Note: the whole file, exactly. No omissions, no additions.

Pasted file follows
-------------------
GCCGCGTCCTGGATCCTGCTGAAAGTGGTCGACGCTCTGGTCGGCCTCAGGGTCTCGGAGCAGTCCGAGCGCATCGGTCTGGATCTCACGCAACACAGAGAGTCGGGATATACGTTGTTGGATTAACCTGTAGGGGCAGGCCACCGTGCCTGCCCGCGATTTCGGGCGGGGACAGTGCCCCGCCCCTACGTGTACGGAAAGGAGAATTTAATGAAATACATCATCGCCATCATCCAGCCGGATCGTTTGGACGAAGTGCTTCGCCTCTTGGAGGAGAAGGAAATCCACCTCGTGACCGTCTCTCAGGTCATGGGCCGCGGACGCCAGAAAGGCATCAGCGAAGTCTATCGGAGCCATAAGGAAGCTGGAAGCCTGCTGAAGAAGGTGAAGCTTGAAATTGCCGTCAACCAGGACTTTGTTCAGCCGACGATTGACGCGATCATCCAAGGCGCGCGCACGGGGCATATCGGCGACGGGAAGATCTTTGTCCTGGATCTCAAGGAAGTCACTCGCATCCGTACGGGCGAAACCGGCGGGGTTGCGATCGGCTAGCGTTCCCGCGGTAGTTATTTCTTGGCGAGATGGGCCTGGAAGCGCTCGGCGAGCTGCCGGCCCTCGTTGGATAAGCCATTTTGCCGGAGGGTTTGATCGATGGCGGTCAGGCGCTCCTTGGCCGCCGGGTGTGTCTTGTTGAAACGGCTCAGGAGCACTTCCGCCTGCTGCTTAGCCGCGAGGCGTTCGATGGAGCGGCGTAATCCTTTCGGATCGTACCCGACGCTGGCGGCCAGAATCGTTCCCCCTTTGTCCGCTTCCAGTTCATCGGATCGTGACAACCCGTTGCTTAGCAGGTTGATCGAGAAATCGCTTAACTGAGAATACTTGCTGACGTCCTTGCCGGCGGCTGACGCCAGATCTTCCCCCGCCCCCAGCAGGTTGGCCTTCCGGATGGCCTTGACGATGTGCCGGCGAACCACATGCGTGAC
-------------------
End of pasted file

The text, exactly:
GCCGCGTCCTGGATCCTGCTGAAAGTGGTCGACGCTCTGGTCGGCCTCAGGGTCTCGGAGCAGTCCGAGCGCATCGGTCTGGATCTCACGCAACACAGAGAGTCGGGATATACGTTGTTGGATTAACCTGTAGGGGCAGGCCACCGTGCCTGCCCGCGATTTCGGGCGGGGACAGTGCCCCGCCCCTACGTGTACGGAAAGGAGAATTTAATGAAATACATCATCGCCATCATCCAGCCGGATCGTTTGGACGAAGTGCTTCGCCTCTTGGAGGAGAAGGAAATCCACCTCGTGACCGTCTCTCAGGTCATGGGCCGCGGACGCCAGAAAGGCATCAGCGAAGTCTATCGGAGCCATAAGGAAGCTGGAAGCCTGCTGAAGAAGGTGAAGCTTGAAATTGCCGTCAACCAGGACTTTGTTCAGCCGACGATTGACGCGATCATCCAAGGCGCGCGCACGGGGCATATCGGCGACGGGAAGATCTTTGTCCTGGATCTCAAGGAAGTCACTCGCATCCGTACGGGCGAAACCGGCGGGGTTGCGATCGGCTAGCGTTCCCGCGGTAGTTATTTCTTGGCGAGATGGGCCTGGAAGCGCTCGGCGAGCTGCCGGCCCTCGTTGGATAAGCCATTTTGCCGGAGGGTTTGATCGATGGCGGTCAGGCGCTCCTTGGCCGCCGGGTGTGTCTTGTTGAAACGGCTCAGGAGCACTTCCGCCTGCTGCTTAGCCGCGAGGCGTTCGATGGAGCGGCGTAATCCTTTCGGATCGTACCCGACGCTGGCGGCCAGAATCGTTCCCCCTTTGTCCGCTTCCAGTTCATCGGATCGTGACAACCCGTTGCTTAGCAGGTTGATCGAGAAATCGCTTAACTGAGAATACTTGCTGACGTCCTTGCCGGCGGCTGACGCCAGATCTTCCCCCGCCCCCAGCAGGTTGGCCTTCCGGATGGCCTTGACGATGTGCCGGCGAACCACATGCGTGAC